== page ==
This graphite pencil drawing is part of the series I started off with The Birth of New Cubism – 28-04-14. Obviously you can see in this one I still was searching for my interpretation of cubism. It so happened some 10 years back I wanted to beget a style of my own, something I could live in. As a lawyer and in university I was only following the rules and applying them. Something similar I did in art. Already at a young age I could draw realistic portraits and models. Such did not satisfy me in the long run though.
Once I read Jerzy Kosinski’s motto ‘The true meaning of art is not to portray but to evoke’. That set off an alarm bell in my head. Maybe quiting my parttime job as a lawyer played a part in it. Moveover I came to realize that from that moment, as an entrepreneur and fulltime artist, I was the one in charge. All rules were put aside, except for the ones I had to make myself, but how? In my eyes it was only Baron Munchausen who could drag himself out the swamp by pulling himself up by his own hair.
One thing I remembered from The Beatles is that John and Paul were inspired by black music and classic music for example. John also remembered Liverpolean sailor songs while composing his own and Paul borrowed his composition of Blackbird from Bach’s Bourrée in e minor. Talking about my cubism, I admired impressionism and cubism already for a long time. In The Netherlands both styles are to be found in museums in abundance.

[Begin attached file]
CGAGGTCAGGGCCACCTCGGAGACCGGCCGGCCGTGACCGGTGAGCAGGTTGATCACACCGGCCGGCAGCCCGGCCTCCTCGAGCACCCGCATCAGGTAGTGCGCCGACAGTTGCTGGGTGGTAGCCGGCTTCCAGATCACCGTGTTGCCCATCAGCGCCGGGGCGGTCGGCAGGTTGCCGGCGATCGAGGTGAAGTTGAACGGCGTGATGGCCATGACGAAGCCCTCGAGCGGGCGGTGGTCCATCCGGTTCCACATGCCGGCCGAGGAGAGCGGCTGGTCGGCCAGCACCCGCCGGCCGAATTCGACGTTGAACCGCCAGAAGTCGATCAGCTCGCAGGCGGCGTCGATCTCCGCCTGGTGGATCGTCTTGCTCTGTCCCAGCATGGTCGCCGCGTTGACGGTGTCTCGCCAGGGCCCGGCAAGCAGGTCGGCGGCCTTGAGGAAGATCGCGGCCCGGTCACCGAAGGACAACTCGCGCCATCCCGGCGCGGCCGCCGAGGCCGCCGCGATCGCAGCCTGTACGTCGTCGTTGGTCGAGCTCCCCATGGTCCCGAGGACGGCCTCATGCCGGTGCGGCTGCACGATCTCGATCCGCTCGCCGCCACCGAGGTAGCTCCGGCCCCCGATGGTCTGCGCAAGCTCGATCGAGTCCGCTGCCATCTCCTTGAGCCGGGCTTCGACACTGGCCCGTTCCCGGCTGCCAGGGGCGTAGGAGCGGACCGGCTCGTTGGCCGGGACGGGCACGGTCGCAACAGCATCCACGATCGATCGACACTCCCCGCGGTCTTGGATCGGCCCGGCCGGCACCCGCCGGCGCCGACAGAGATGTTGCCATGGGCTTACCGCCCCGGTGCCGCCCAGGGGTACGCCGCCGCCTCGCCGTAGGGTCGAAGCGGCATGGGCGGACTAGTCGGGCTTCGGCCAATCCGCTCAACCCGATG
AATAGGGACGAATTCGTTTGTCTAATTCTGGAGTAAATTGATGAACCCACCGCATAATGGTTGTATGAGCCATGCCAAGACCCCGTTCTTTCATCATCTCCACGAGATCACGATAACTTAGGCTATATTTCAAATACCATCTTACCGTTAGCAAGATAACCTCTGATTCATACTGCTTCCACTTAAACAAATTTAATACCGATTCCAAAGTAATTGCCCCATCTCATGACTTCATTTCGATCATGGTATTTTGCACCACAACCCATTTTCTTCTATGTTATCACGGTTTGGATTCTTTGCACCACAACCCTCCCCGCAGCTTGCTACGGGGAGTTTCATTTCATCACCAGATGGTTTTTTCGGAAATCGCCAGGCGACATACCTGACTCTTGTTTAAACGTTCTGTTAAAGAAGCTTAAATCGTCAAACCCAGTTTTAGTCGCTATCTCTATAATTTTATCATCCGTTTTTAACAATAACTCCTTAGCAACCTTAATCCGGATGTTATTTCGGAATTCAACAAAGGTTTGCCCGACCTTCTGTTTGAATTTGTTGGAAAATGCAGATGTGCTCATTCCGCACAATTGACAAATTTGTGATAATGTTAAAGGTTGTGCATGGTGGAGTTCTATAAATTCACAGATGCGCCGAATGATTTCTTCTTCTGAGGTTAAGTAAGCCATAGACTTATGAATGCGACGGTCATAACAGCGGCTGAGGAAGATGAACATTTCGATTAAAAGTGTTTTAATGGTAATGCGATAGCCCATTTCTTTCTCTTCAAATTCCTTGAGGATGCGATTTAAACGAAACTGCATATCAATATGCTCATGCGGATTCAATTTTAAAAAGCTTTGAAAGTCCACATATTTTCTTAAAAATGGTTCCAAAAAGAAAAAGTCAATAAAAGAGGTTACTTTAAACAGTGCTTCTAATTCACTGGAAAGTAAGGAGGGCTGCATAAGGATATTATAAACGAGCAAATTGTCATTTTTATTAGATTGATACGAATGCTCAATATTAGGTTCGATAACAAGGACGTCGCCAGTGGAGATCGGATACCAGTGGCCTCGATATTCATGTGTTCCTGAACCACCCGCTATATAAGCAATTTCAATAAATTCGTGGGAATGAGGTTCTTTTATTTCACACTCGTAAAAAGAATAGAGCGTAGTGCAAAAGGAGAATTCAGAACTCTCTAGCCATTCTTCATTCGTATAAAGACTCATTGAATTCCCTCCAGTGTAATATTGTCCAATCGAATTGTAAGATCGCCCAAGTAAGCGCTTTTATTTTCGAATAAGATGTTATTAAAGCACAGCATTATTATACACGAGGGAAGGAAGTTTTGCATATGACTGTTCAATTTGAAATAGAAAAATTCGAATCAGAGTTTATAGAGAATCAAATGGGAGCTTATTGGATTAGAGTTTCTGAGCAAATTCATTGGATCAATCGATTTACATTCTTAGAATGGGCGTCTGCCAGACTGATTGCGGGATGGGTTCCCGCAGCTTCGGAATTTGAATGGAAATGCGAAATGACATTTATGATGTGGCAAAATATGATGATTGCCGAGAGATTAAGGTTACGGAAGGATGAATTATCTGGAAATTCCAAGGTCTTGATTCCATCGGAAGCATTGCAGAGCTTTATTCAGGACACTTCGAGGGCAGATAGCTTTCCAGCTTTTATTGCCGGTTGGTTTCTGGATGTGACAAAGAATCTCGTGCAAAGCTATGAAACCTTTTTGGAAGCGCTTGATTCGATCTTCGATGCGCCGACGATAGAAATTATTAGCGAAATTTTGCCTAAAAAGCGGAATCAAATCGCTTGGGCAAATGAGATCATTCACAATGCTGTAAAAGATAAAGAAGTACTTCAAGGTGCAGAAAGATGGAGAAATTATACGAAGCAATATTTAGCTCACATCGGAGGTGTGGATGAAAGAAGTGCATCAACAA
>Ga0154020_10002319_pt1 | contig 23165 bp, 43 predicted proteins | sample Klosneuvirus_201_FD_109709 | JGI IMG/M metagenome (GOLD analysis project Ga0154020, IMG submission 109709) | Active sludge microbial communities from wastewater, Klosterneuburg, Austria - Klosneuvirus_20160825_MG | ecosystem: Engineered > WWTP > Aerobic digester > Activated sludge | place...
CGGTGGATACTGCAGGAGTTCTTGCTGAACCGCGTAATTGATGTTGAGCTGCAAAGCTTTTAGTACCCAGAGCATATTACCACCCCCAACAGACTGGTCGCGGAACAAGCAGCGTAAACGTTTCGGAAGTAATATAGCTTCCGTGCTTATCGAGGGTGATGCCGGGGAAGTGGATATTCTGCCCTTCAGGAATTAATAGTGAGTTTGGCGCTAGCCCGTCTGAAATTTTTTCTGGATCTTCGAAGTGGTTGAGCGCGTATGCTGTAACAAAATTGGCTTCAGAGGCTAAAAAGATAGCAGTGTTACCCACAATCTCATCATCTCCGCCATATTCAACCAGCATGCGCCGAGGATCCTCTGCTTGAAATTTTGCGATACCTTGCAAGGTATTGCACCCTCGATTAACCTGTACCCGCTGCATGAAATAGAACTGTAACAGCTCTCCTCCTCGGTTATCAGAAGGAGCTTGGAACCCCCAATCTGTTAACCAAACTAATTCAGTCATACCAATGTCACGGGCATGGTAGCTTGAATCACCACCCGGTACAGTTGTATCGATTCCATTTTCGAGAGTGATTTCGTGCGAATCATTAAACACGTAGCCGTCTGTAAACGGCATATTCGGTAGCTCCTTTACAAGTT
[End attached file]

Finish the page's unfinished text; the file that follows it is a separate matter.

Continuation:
Fascinated by Picasso and early cubists in general I did not like their use of multi-perspectivism though. Early cubist paintings I found very messy. Since I am a sucker for aesthetics I liked the depiction of atmospheric depth way too much to abandon it. Instead the notion grew in me that I could combine atmospheric depth, a nice feel for proportions and cubist styling. My task was to merge them into something I could dwell into and use it to form the world around me. This drawing is an early attempt of a man who was trying to pull his own hair way up to destinations unknown. Not too bad though, I sold it eventually after a couple of years.
Click here to read about the sale of this art work to an American collector through artfinder.com.
Graphite pencil drawing (Pentel 0.5 mm, 3B) on Winsor & Newton paper (14.8 x 21 x 0.1 cm – A5 format)
Artist: Corné Akkers
Visit my profile page on these sites
Share my website on these sites